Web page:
YOUNGSTOWN – If you can’t get some people groceries, get some people groceries.
“A lot of kids (in Youngstown) live off Beef Jerkys and candy bars at gas stations,” said Phil Bechtel, director of Access to Healthy Foods Mahoning Valley.
However, children and adults across much of the Mahoning Valley will soon be able to improve their diets and have better access to healthier food choices. That’s because of the new Mahoning Valley Mobile Market, which was the centerpiece of Tuesday afternoon’s groundbreaking ceremony at the Grove Byzantine Center on the south side.
The vehicle, which will resemble a traveling grocery store, is due to start operating twice a week on May 10 and serve many people who live in areas that lack access to healthy food. It also promises to be a major boon for those with little or no transportation to major grocery stores, Bechtel said.
The Alliance for Congregational Transformation Influencing Our Neighborhoods (ACTION), a faith-based community organizing group, and Flying High Inc., a 28-year-old nonprofit with a variety of programs aimed at improving the quality of life in the region.
For about three years, ACTION and Flying High set up pop-up markets throughout the valley that inspired the traveling grocery store, organizers said. Markets operate weekly from June to September.
Another goal is to bring the vehicle into seniors’ residences and high-rise apartment buildings, many of whose residents have limited income and transportation, Bechtel said. He added that a truck will also visit restaurants in the area as well as institutions such as prisons, schools and rehabilitation centers.
Inside the mobile market are four freezers and four refrigerators for foods such as milk, eggs, meat and poultry, as well as numerous wooden crates for fresh produce, fruits and vegetables. A variety of pantry staples will also be available.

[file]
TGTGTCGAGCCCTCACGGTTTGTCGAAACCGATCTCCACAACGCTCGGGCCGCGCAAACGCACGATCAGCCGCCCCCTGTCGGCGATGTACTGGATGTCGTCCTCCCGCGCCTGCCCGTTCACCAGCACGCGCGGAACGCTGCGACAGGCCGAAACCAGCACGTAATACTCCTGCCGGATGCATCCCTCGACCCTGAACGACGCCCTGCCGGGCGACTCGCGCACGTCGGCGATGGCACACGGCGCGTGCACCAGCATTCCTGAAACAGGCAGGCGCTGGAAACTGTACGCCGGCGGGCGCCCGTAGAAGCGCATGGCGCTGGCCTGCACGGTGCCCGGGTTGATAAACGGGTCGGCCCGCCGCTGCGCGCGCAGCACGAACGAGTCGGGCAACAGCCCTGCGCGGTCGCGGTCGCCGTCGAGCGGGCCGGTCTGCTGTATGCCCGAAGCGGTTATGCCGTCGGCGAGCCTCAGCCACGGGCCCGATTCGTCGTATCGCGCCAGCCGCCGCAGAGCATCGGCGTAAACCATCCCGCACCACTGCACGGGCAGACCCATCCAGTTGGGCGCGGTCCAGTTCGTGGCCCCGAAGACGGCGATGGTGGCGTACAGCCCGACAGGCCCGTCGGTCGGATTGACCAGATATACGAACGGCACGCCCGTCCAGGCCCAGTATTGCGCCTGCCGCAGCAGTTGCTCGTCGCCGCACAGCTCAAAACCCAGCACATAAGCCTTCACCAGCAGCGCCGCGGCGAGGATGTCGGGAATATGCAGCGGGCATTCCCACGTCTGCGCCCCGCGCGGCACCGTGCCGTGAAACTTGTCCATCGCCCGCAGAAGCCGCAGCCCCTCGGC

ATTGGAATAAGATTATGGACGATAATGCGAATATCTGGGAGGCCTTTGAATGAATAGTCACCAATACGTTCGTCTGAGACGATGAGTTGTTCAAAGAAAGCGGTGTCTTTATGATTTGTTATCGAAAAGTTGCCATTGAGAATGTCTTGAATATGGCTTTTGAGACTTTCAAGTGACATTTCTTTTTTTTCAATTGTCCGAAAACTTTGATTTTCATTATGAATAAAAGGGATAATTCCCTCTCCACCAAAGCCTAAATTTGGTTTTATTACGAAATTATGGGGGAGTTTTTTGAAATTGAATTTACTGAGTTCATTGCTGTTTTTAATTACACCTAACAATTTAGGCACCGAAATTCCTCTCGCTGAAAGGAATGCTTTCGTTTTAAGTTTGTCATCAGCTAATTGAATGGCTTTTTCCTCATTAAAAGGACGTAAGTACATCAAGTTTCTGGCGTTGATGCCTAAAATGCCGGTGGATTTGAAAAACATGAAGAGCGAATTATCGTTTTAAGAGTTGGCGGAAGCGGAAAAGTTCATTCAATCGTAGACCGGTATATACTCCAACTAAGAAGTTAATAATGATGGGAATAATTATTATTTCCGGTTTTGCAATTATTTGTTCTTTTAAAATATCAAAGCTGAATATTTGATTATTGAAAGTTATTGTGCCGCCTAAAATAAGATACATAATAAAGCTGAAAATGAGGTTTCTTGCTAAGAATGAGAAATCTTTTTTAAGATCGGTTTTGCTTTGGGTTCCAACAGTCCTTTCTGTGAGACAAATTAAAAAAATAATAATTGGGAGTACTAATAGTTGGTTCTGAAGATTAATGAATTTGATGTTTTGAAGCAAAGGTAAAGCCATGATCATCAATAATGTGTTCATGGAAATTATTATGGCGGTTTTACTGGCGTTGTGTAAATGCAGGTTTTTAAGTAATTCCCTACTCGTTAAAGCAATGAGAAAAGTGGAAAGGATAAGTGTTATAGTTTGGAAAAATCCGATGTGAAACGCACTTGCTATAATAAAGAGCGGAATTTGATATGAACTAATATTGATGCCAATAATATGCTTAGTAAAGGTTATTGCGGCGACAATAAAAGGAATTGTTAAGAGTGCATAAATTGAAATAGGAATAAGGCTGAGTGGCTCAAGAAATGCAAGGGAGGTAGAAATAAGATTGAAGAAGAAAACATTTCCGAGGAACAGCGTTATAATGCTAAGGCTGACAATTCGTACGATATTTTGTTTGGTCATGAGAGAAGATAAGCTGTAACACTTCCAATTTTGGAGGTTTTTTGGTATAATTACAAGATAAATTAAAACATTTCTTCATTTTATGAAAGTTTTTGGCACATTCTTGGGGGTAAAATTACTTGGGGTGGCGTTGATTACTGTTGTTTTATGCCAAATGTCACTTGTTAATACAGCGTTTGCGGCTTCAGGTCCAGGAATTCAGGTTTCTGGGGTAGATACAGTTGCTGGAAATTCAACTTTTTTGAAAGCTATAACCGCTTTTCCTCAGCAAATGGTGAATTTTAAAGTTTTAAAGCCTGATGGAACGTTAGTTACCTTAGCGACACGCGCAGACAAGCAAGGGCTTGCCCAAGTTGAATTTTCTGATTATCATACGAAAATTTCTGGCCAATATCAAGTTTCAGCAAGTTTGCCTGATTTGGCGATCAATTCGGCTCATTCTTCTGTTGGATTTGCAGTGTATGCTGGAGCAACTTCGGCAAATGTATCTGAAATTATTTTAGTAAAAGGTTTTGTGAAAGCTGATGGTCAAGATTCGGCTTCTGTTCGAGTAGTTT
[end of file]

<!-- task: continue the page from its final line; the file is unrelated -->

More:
Jeff Macara, director of Flying High, said the produce is grown primarily on an urban farm. The Mineral Ridge-based Campus of Care building will be used to store, package and distribute the items, he said.
Vicki Vicars, pastoral minister at Youngstown-based St. Patrick’s Catholic Church, said about $288,000 in donations had been made since she wrote a grant and the initial funding letter was sent on last summer.
Additionally, Mahoning County commissioners approved an additional $150,000 for 500 bonds. Eligible Mahoning County residents can apply for 12 $25 vouchers, each of which can be used monthly for one year, she said.
To be eligible, recipients must live in Mahoning County and be below 200% of federal poverty levels, Vicars said, adding that she hopes to generate the funds necessary to start such a program in Trumbull County.
In addition to vouchers, the mobile market will accept other forms of payment, including the Supplemental Nutrition Assistance Program; women, infants and children; and benefits of senior products.
“It’s a humbling moment,” said Rose Carter, Executive Director of ACTION. “It underscores our mission to inspire passion for ACTION to seek solutions to overcome social injustice, racism and poverty.”
Following the event, the center hosted the 19th Annual ACTION Banquet and Awards Ceremony, where the keynote speaker was the Reverend Todd Johnson, pastor of Second Baptist Church in Warren.
Those who received the Frances Kerpsack Award for their contributions to the community were Reverend Kenneth L. Simon, pastor of New Bethel Baptist Church in Youngstown; Thomas D. Sauline, director of the Mahoning Valley Association of Church; Sharon Letson, Executive Director of Youngstown CityScape; and Brandon Perry of City Kids Care.
The Pathfinders Awards were presented to Councilwoman Anita Davis, D-6th Ward, and one of the first black female police officers in the Youngstown Police Department; and the Reverend Jim Ray, a longtime civil rights and community activist.